Gordon Campbell | Parliament TV | Parliament Today | News Video | Crime | Employers | Housing | Immigration | Legal | Local Govt. | Maori | Welfare | Unions | Youth | Search

 

Thailand’s quest to join the TPPA will strengthen opposition

Thailand’s quest to join the TPPA will strengthen opposition


The Thai government’s announcement that it wishes to join the Trans-Pacific partnership negotiations during a visit by President Obama came out of the blue, according to University of Auckland Professor Jane Kelsey who monitors the negotiations.


“Not that Thailand will join the negotiations any time soon. The existing (now 11) countries will each make demands and will seek a high price for simply getting to the table. If it follows the process for Canada and Mexico, Thailand will be in the extraordinary position of having to accept any existing agreed text, sight unseen”, she said.


Professor Kelsey observed that there is little commercial benefit for New Zealand from Thailand’s participation as there is already a bilateral free trade agreement between the two countries, as well as the Australia New Zealand ASEAN FTA.


The US will be the principal ‘demandeur’, with a long list of highly sensitive demands that will massively hike the price of medicines, create rights for big box retailers like Walmart at the expense of locals markets, and changes to land ownership laws.


“Thailand has been down this track before” according to Professor Kelsey. “Opposition to fraught negotiations for the Thailand US FTA was part of the backdrop to the coup that ousted Prime Minister Thaksin in 2006.”


Changes to the Constitution in 2007 were designed to make it much more difficult for a Thai government to enter such an agreement.1


Thailand’s Human Rights Commission produced a stinging report in 2006 that likened the potential impact of the FTA to “a tsunami that crashes to the shore without warning when one is not prepared to deal”.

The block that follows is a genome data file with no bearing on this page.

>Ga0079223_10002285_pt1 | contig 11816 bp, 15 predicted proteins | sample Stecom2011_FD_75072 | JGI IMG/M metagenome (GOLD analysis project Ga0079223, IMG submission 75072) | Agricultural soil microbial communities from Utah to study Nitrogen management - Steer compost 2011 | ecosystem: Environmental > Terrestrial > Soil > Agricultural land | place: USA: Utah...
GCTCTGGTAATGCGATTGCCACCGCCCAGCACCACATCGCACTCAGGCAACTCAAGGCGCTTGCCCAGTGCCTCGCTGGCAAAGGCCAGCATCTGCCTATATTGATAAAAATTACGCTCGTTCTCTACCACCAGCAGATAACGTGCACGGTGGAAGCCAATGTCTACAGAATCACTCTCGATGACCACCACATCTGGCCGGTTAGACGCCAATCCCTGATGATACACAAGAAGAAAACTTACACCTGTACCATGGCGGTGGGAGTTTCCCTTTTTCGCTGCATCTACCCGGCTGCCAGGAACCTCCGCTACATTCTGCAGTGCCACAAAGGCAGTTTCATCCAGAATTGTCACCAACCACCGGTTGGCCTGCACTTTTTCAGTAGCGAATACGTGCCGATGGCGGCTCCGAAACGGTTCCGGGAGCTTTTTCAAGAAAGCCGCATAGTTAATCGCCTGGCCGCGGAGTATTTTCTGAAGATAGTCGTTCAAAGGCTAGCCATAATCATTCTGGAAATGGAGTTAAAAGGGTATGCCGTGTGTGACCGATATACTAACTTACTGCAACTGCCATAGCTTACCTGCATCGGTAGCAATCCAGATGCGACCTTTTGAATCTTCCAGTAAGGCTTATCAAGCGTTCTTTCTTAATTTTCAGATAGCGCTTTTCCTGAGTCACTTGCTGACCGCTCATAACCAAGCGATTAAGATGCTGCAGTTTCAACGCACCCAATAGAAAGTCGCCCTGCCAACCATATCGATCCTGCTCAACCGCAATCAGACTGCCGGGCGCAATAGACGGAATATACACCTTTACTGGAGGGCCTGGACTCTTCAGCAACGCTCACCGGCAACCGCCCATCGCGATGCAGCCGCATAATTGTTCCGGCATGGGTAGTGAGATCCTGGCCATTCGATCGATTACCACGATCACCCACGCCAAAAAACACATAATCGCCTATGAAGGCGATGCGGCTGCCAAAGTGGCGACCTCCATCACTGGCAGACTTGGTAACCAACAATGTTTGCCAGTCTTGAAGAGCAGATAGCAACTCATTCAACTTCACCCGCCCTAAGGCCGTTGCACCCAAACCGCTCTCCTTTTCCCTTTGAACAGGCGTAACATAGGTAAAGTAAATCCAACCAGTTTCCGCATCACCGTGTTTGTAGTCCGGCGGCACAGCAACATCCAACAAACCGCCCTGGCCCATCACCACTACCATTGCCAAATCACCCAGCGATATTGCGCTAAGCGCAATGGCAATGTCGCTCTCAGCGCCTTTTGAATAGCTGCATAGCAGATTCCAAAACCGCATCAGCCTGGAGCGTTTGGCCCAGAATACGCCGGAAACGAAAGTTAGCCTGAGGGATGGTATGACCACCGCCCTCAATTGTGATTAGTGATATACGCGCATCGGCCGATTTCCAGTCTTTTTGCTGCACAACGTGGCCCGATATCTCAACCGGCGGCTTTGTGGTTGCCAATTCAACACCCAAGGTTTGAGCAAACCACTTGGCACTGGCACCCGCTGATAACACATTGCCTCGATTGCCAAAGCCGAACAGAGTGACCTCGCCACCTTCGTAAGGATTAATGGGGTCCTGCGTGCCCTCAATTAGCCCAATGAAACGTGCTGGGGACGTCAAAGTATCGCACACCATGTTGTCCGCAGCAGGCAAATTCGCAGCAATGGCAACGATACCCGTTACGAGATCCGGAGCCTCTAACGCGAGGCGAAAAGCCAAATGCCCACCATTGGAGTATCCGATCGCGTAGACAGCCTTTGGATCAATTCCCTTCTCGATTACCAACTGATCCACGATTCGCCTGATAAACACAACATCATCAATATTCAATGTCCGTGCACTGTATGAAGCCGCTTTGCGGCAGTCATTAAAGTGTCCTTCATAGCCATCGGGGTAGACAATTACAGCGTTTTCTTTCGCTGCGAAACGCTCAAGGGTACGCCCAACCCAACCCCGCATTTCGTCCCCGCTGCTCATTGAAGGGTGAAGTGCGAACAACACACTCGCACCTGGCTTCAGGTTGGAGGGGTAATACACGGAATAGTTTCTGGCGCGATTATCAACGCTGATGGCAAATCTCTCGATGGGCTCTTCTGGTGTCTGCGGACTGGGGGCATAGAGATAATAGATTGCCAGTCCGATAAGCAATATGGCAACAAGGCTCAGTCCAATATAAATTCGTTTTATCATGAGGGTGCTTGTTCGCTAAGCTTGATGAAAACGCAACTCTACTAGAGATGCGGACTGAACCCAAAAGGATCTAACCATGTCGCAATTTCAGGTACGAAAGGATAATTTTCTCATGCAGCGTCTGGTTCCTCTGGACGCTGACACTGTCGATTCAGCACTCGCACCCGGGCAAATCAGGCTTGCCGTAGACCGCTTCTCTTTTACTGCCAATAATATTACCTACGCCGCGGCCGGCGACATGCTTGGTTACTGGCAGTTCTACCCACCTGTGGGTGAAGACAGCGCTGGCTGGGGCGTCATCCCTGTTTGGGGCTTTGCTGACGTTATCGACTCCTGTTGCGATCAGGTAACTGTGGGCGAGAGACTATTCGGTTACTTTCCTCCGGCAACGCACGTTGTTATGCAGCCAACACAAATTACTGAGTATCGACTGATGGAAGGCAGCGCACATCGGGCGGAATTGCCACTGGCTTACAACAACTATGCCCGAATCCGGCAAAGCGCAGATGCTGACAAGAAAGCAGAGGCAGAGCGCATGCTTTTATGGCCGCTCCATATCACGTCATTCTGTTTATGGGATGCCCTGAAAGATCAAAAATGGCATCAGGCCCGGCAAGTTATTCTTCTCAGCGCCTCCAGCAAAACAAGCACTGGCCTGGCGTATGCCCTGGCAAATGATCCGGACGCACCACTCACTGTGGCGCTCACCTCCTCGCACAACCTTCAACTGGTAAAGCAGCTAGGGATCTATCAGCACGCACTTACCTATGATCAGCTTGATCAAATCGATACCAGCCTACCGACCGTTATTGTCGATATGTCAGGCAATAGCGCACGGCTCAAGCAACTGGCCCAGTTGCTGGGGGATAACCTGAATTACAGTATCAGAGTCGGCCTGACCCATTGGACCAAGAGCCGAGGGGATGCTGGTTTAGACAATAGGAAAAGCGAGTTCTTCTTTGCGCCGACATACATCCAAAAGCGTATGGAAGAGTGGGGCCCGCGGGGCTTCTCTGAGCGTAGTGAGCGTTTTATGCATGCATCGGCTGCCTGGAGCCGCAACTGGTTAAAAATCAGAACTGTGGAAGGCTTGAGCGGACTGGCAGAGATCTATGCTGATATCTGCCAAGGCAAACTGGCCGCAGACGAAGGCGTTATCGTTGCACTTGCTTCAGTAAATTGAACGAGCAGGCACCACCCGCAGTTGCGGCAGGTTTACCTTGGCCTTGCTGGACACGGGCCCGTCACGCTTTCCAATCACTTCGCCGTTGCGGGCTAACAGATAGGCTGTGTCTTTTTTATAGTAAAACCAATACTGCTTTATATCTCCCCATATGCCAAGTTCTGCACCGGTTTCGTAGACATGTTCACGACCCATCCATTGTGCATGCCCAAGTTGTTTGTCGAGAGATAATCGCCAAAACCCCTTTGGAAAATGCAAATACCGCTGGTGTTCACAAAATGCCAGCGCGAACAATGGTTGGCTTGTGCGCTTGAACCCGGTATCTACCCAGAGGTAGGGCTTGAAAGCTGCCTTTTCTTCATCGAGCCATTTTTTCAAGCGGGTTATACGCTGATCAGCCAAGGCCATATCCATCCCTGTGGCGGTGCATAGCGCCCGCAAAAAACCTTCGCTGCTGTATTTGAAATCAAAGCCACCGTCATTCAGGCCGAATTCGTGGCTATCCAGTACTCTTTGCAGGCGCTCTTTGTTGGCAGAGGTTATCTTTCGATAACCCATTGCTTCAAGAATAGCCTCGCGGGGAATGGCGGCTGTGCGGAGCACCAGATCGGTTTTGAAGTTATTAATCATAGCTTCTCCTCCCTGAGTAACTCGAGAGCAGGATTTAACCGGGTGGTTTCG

“Critics of this agreement will welcome Thailand’s participation, as it will make an already complex deal even more difficult to conclude and bring Thailand’s well-informed analysts, politicians and NGOs into the multi-country campaign to stop the TPPA”.


Contact: Jane Kelsey 021 765 055

1. Section 190 of the Constitution requires the National Assembly to approve any treaty that has an immense effect on the economic or social security of the country or results in the binding of trade. Before the conclusion of such a treaty, the Council of Ministers must provide information on it to the public, conduct public consultation and state information to the National Assembly, and the Council must submit negotiation framework to the National Assembly for approval.

© Scoop Media

 
 
 
 
 
Parliament Headlines | Politics Headlines | Regional Headlines

Gordon Campbell: On The Navy’s Dealings With Fat Leonard, And Twin Peaks

At an official level, our “she’ll be right” attitude routinely spills over into a keen resentment of anyone who suggests the outcomes may be less than satisfactory. Oversight at any level of performance is not New Zealand’s strong suit – from our one-chamber Parliament on downwards...

The Navy has now gone one step beyond. It won’t even ask itself whether it did a good job. More>>

 

NZDF: Fifth Rotation Of Troops Heads To Iraq

The fifth rotation of New Zealand Defence Force troops left today for a six-month mission training Iraqi soldiers. More>>

ALSO:

Gordon Campbell: On The Demonising Of Iran

Will New Zealand still be willing to pursue its recent trade overtures to Iran, now that US President Donald Trump has used his speech in Riyadh to single out Iran as the main source of terrorism and instability in the Middle East? More>>

ALSO:

 
 
 
 

Opening The Election Supporters

 

LATEST HEADLINES

  • PARLIAMENT
  • POLITICS
  • REGIONAL
 
 

Featured InfoPages

Opening the Election